One implication of thinking about secularism in these terms is that it becomes clear that there are many traditions or varieties of secularism—Turkish Kemalism, French laïcité, American “Judeo-Christian” secularism. Each of these varieties of secularism represents a contingent yet enduring political settlement of the relation between religion and politics. Various forms of secularism both produce and are composed of authoritative settlements of religion and politics, while simultaneously claiming to be exempt from this process of production. This is a powerful move. Secularization then may be understood to be the combined social and historical processes through which a particular settlement becomes authoritative, legitimated and embedded in and through individuals, the law, the state, and other social relations, including international relations.
The central premise of my argument is that two specific trajectories, varieties or traditions of secularism, two strategies for managing the relationship between religion and politics, have been influential in international politics: laicism and Judeo-Christian secularism. Laicism refers to a separationist narrative in which religion is expelled from politics, and Judeo-Christian secularism refers to an accommodationist narrative in which Judeo-Christian tradition is perceived to be the foundation of secular democracy. These varieties of secularism don’t map cleanly onto one country or individual or another—both are present in different variations in different times and places. Both these forms of secularism are discursive traditions, following Talal Asad, collections of practices with a history. Each defends some form of the separation of church and state, but in a different way from the other, with a different justification and with different political consequences.
In developing the figure of Judeo-Christian secularism, I ask—to what extent have our forms of secularism inherited particular religious traditions? Or, rather, to what extent does Christianity, or post-World War II, Judeo-Christian tradition, animate contemporary, lived practices of secularism? It took Charles Taylor nearly 900 pages to answer this question in A Secular Age, so let me state briefly that I regard secularism as a series of lived traditions which are indebted to religious tradition and practice in significant ways, but the nature of their debts varies significantly with the form of secularism and the historical context in which it operates. This means that secularisms must be studied within their historical, cultural, and political contexts and not in the abstract. The secularisms that I write about are indebted to Christianity in interesting and complex ways, but laicism is also indebted to French Enlightenment thought, which is deeply anti-clerical.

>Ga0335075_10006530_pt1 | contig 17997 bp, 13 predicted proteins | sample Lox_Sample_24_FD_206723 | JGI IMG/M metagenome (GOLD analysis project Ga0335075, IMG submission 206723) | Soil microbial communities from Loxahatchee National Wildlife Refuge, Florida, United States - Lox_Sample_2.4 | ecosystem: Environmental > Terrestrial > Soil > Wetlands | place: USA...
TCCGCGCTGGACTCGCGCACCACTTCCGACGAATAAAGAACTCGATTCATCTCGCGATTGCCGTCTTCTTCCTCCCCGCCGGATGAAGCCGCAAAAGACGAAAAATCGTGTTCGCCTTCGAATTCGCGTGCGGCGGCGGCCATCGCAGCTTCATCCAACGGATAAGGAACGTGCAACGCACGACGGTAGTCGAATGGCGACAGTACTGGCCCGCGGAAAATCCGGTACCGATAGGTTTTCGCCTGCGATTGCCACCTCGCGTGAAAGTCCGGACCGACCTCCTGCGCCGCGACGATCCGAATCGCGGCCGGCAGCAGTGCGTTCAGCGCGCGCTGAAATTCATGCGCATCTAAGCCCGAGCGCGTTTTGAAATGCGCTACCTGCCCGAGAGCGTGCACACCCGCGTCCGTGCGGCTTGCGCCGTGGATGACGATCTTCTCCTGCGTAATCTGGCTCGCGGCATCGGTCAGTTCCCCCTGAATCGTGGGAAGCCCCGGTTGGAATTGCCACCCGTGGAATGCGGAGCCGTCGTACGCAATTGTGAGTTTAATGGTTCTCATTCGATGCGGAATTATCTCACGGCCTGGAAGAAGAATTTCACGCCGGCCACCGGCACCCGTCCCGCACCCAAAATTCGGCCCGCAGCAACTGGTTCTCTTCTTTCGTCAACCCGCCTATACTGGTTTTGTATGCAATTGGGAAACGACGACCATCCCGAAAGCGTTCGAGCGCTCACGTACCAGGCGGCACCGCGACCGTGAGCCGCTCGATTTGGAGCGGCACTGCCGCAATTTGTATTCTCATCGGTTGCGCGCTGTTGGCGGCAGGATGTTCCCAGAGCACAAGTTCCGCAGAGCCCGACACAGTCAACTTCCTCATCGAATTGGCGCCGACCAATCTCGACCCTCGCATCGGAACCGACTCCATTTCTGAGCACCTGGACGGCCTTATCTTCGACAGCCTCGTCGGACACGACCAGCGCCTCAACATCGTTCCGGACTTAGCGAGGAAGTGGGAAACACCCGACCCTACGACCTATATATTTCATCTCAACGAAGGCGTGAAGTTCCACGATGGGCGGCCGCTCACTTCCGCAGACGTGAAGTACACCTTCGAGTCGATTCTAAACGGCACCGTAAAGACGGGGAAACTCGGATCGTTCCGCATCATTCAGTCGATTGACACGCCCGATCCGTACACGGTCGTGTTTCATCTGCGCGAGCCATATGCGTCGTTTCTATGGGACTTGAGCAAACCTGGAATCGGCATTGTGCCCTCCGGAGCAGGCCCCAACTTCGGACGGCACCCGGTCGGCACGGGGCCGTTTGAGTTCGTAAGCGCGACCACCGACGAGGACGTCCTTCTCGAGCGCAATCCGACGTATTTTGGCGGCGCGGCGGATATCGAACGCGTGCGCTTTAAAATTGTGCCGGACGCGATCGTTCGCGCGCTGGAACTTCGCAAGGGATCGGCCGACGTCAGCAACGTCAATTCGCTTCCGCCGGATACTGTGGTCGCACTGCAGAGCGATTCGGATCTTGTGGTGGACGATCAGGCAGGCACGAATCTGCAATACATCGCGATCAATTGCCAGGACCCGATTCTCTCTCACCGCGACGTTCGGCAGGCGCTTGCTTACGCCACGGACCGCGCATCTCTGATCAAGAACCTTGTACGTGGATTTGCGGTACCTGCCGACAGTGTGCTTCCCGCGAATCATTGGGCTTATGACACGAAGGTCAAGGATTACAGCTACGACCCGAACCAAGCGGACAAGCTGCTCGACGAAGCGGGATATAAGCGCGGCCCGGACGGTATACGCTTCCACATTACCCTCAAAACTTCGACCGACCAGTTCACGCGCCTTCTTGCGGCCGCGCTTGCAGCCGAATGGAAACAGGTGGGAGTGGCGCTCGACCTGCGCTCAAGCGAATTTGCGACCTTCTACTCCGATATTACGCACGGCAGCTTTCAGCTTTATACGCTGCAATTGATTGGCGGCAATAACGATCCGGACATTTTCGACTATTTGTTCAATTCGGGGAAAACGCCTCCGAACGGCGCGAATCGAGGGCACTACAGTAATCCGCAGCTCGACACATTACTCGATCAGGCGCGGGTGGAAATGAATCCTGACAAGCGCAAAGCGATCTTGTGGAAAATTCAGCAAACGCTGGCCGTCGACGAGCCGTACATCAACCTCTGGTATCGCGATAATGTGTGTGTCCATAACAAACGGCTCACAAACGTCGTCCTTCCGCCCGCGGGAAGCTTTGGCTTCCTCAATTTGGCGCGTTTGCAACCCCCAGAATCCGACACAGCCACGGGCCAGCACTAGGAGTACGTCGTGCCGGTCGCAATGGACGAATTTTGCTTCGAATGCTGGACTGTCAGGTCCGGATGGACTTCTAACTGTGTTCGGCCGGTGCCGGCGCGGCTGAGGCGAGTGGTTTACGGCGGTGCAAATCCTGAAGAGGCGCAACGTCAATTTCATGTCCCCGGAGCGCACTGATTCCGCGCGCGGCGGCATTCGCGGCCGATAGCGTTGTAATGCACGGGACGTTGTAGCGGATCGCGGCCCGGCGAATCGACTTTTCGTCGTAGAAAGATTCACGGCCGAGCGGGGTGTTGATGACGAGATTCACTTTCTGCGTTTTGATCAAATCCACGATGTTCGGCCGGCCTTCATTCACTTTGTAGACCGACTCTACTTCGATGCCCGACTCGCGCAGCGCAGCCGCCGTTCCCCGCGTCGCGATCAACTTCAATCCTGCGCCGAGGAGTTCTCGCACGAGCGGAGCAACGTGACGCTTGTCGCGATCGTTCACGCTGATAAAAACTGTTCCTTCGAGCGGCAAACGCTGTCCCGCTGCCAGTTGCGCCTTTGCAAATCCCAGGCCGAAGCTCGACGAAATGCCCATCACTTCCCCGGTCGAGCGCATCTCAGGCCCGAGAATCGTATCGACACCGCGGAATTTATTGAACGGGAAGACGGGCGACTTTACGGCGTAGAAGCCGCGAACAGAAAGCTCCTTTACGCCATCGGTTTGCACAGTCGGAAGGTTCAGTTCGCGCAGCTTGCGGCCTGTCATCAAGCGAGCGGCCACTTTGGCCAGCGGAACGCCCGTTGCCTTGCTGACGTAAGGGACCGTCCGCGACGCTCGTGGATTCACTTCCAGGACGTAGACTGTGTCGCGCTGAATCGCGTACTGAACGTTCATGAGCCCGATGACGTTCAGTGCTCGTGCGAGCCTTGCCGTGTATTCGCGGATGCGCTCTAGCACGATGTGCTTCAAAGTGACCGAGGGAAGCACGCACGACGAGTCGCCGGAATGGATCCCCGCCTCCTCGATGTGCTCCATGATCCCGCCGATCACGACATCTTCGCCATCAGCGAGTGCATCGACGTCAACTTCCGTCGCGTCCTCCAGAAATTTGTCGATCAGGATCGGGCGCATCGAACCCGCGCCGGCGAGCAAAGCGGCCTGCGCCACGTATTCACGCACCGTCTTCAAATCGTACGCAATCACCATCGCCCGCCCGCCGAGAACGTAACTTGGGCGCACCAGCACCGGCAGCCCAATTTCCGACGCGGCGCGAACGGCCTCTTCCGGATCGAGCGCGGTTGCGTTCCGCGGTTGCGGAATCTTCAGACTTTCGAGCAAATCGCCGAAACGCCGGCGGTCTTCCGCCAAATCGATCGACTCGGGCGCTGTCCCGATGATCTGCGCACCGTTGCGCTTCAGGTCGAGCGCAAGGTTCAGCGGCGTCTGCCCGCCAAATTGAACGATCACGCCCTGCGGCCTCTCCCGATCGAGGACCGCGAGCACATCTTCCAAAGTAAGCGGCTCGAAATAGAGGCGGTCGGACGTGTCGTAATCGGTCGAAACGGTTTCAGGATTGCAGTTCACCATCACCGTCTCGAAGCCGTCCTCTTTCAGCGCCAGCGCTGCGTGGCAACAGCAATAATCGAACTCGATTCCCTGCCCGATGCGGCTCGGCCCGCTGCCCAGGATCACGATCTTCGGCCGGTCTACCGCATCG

These trajectories of secularism cannot be fully understood without reference to European and global history. They were created though human actions and beliefs and cannot be abstracted from the historical contexts and circumstances from which they emerged. While the secular traditions that interest me emerged out of and remain indebted to both the Enlightenment critique of religion and Judeo-Christian tradition, they also have been constituted and reproduced through global relationships, including negative representations of Islam.